Publish and Perish?

The Impact of Citation Indexing on the Development of New Fields of Environmental Research


  • Henrikke Baumann

  • Henrikke Baumann is an assistant professor in en-vironmental systems analysis at the Chalmers Univer-sity of Technology in Göteborg, Sweden.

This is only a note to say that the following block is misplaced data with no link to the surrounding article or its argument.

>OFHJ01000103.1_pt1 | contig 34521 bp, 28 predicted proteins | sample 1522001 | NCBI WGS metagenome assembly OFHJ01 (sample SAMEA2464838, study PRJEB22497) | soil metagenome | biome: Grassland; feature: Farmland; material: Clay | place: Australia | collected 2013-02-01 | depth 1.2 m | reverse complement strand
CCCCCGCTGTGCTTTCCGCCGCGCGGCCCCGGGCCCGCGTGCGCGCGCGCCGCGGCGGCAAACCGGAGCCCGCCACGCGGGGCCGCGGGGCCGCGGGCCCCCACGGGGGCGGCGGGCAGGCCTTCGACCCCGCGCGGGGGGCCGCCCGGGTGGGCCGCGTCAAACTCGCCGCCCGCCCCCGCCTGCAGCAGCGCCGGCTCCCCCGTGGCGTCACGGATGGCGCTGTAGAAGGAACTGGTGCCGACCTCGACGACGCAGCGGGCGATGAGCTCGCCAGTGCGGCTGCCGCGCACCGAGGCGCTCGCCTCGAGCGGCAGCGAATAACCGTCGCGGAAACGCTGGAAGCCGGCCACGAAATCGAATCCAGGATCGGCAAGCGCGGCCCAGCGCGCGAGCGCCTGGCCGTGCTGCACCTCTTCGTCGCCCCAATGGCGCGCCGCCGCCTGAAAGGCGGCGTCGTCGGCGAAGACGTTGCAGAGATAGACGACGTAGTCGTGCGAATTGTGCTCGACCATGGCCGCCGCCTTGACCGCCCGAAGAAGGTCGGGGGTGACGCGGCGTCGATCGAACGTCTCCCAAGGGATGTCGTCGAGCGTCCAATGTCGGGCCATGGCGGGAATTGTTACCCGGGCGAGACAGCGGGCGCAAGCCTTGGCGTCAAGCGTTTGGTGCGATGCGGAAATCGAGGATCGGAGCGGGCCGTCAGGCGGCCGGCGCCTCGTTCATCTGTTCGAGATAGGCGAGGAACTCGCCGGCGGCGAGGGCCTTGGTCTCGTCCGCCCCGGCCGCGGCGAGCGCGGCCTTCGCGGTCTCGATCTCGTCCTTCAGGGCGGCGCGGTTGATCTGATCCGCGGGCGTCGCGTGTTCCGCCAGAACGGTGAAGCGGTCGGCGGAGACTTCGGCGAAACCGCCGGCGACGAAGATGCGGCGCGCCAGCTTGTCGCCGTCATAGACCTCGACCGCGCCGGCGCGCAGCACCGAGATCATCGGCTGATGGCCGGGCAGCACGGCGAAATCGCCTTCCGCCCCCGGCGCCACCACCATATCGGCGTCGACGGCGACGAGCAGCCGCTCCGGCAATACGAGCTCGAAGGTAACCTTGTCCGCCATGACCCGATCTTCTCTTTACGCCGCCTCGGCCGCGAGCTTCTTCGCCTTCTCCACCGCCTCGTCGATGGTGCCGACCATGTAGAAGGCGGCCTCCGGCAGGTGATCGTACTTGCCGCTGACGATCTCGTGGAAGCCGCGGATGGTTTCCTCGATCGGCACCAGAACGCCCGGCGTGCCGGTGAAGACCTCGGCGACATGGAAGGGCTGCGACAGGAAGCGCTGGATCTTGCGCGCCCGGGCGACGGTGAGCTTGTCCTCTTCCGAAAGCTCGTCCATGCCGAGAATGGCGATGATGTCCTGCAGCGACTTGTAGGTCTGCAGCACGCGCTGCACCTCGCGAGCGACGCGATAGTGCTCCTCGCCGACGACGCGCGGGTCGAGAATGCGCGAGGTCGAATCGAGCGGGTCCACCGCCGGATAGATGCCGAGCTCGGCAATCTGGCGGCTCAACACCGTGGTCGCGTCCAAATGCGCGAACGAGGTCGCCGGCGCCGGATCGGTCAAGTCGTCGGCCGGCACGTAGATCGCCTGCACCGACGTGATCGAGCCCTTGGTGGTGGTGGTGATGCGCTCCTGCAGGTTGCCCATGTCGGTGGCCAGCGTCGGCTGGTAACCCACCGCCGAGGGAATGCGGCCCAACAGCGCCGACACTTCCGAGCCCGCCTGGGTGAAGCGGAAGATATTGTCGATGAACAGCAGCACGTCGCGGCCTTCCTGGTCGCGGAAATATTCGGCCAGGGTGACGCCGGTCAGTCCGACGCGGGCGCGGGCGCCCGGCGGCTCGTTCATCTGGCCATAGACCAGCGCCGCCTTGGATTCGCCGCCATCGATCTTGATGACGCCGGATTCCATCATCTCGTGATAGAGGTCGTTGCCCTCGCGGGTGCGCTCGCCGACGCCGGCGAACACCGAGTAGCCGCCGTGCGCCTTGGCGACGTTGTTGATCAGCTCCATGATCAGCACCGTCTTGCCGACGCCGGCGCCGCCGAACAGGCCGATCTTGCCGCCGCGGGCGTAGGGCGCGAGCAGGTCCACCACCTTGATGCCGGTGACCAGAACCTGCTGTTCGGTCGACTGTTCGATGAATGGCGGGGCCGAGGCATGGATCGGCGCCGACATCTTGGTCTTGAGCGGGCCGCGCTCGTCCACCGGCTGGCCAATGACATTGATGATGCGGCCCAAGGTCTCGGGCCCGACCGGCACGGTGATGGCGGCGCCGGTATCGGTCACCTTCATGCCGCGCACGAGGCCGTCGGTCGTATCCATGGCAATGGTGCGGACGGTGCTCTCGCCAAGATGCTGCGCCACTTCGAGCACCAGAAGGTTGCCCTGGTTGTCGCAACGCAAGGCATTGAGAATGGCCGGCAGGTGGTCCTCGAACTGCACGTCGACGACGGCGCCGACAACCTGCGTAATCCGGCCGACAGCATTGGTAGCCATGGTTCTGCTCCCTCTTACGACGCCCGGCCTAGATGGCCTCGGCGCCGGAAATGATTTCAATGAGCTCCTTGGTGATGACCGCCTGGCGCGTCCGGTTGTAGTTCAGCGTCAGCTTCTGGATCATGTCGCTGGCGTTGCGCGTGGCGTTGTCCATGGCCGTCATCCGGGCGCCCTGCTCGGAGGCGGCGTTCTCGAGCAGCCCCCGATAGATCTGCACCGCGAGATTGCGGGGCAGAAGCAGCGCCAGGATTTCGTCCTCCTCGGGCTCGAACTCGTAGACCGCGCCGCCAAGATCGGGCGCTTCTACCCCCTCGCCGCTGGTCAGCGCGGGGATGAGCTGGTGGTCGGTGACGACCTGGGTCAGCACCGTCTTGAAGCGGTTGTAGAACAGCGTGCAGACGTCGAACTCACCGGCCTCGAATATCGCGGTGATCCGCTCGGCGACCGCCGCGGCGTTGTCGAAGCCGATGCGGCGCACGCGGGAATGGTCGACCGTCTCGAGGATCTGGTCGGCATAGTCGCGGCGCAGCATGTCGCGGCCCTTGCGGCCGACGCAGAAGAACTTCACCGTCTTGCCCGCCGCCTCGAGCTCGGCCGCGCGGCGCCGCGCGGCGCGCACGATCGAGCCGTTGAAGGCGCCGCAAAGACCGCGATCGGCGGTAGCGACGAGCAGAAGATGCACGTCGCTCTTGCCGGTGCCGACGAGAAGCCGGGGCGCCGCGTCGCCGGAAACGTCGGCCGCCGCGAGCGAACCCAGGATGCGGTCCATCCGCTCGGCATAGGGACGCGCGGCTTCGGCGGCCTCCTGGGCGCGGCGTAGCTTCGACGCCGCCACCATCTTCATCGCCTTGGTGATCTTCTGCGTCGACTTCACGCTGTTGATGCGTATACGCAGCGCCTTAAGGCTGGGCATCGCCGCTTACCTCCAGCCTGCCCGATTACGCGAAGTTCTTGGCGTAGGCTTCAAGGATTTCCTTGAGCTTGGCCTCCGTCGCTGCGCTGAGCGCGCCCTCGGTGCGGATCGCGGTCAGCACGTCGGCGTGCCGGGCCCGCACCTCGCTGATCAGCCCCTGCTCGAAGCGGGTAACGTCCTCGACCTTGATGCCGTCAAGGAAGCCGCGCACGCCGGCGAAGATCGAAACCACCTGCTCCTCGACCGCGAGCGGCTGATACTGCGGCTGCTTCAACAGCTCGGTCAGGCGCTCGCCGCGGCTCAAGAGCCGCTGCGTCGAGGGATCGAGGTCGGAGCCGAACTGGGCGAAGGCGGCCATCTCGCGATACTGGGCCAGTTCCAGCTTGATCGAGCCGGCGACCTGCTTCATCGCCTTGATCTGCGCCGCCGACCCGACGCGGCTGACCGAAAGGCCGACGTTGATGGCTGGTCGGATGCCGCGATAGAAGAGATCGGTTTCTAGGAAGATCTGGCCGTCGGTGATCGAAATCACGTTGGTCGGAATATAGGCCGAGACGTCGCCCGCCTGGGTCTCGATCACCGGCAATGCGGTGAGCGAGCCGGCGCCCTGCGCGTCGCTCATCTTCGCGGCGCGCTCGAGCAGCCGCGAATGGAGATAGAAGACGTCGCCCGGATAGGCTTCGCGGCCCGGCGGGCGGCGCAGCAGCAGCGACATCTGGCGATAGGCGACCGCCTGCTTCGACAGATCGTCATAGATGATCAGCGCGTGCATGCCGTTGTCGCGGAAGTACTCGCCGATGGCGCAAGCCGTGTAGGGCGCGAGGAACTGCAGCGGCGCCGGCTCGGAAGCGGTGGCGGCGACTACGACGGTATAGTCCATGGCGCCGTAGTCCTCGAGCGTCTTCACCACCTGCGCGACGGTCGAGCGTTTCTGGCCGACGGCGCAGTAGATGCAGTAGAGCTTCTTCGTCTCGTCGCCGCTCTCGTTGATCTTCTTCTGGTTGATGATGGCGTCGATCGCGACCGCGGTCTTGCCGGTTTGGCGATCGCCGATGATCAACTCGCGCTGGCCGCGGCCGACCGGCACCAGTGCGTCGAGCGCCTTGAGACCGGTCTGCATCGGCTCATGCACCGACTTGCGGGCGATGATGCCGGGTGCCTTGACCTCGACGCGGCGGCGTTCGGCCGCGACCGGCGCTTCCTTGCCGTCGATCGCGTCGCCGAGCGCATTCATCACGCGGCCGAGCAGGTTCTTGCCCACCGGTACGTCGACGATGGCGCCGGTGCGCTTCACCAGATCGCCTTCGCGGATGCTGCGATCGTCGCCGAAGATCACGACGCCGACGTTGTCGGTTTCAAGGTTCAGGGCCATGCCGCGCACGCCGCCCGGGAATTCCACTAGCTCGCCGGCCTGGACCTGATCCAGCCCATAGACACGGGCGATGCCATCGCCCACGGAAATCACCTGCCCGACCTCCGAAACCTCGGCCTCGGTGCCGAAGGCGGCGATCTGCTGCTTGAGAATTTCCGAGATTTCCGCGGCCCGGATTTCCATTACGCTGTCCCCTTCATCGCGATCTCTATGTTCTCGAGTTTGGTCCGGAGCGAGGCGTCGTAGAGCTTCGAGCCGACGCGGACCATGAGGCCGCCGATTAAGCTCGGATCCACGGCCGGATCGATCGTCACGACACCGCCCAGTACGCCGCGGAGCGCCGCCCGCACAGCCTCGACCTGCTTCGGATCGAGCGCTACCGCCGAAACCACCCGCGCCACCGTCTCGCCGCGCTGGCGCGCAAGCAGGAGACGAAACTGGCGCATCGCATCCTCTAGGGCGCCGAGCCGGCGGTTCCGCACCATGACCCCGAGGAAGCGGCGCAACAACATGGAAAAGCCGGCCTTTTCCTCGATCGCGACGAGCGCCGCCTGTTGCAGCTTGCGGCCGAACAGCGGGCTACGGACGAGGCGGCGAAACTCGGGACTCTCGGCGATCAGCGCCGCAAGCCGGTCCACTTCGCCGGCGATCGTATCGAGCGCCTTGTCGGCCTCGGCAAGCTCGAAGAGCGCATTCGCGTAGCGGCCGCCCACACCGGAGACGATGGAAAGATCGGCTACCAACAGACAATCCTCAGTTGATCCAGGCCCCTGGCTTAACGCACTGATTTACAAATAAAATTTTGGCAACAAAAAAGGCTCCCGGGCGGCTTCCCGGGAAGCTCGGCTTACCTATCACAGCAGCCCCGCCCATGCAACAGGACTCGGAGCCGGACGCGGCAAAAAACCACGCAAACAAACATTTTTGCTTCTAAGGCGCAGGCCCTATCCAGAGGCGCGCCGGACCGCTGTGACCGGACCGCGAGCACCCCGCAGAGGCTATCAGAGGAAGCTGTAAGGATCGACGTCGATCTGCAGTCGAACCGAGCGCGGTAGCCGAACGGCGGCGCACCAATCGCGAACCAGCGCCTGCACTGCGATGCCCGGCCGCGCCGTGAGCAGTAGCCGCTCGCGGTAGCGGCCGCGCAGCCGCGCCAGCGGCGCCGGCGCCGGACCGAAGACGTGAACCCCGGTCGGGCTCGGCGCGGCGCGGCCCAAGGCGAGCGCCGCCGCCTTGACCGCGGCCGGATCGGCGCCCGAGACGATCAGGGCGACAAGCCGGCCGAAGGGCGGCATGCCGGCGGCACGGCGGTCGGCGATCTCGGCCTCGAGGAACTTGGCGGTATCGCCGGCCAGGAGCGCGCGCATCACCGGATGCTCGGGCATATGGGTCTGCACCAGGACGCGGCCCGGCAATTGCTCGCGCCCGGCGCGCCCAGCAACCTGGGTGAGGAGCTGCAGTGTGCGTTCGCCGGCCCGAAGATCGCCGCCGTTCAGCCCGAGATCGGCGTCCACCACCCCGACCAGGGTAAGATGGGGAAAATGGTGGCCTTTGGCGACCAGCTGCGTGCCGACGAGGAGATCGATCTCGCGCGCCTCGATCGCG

The publishing of research has implications for the evaluation of research careers, research departments, and funding for research projects. Researchers' academic evaluation relies heavily on the status of the journals in which they publish. The inclusion of one's work in the Science Citation Index (SCI) and the Social Science Citation Index (SSCI) is often used as an indicator of academic quality. This is unfortunate for many environmental researchers, as their journals are not represented in the SCI and SSCI. Two investigations were carried out to determine the reasons for this. The first investigation identified 352 existing environmental academic journals, classified into seven categories (and several subcategories). Of these, two categories were not represented in the SCI or SSCI: environmental systems analysis journals and corporate environmental management journals. The second survey investigated the publishing patterns of interdisciplinary research groups and the characteristics of the journals in which they publish. In spite of acceptable citation levels, interdisciplinary environmental journals are excluded from the SCI and SSCI. A major reason seems to be that citations of their articles are uncounted by the Institute for Scientific Information (ISI), the organization producing the SCI and SSCI, because citations mostly take place in a group of journals completely unrepresented in ISI's database.